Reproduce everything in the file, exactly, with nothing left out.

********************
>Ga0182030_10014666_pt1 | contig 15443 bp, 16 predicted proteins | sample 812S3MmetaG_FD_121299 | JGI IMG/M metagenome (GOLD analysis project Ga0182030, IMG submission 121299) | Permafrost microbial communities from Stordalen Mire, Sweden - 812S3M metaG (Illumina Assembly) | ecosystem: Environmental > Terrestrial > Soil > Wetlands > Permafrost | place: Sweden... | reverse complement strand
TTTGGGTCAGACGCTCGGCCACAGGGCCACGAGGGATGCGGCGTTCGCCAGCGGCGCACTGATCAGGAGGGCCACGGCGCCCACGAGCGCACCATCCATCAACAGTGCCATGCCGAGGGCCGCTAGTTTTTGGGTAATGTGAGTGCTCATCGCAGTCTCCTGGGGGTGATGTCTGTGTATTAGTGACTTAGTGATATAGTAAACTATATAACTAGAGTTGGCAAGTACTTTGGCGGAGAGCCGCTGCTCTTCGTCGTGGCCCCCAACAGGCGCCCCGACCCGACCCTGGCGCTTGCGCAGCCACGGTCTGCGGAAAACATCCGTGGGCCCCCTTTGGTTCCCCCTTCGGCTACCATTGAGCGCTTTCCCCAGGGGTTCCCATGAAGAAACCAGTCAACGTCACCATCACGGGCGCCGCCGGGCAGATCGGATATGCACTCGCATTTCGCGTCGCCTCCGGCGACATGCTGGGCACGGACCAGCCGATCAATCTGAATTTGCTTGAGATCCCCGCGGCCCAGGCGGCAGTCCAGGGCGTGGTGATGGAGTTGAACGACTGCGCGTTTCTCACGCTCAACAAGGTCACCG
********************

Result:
>Ga0182030_10014666_pt1 | contig 15443 bp, 16 predicted proteins | sample 812S3MmetaG_FD_121299 | JGI IMG/M metagenome (GOLD analysis project Ga0182030, IMG submission 121299) | Permafrost microbial communities from Stordalen Mire, Sweden - 812S3M metaG (Illumina Assembly) | ecosystem: Environmental > Terrestrial > Soil > Wetlands > Permafrost | place: Sweden... | reverse complement strand
TTTGGGTCAGACGCTCGGCCACAGGGCCACGAGGGATGCGGCGTTCGCCAGCGGCGCACTGATCAGGAGGGCCACGGCGCCCACGAGCGCACCATCCATCAACAGTGCCATGCCGAGGGCCGCTAGTTTTTGGGTAATGTGAGTGCTCATCGCAGTCTCCTGGGGGTGATGTCTGTGTATTAGTGACTTAGTGATATAGTAAACTATATAACTAGAGTTGGCAAGTACTTTGGCGGAGAGCCGCTGCTCTTCGTCGTGGCCCCCAACAGGCGCCCCGACCCGACCCTGGCGCTTGCGCAGCCACGGTCTGCGGAAAACATCCGTGGGCCCCCTTTGGTTCCCCCTTCGGCTACCATTGAGCGCTTTCCCCAGGGGTTCCCATGAAGAAACCAGTCAACGTCACCATCACGGGCGCCGCCGGGCAGATCGGATATGCACTCGCATTTCGCGTCGCCTCCGGCGACATGCTGGGCACGGACCAGCCGATCAATCTGAATTTGCTTGAGATCCCCGCGGCCCAGGCGGCAGTCCAGGGCGTGGTGATGGAGTTGAACGACTGCGCGTTTCTCACGCTCAACAAGGTCACCG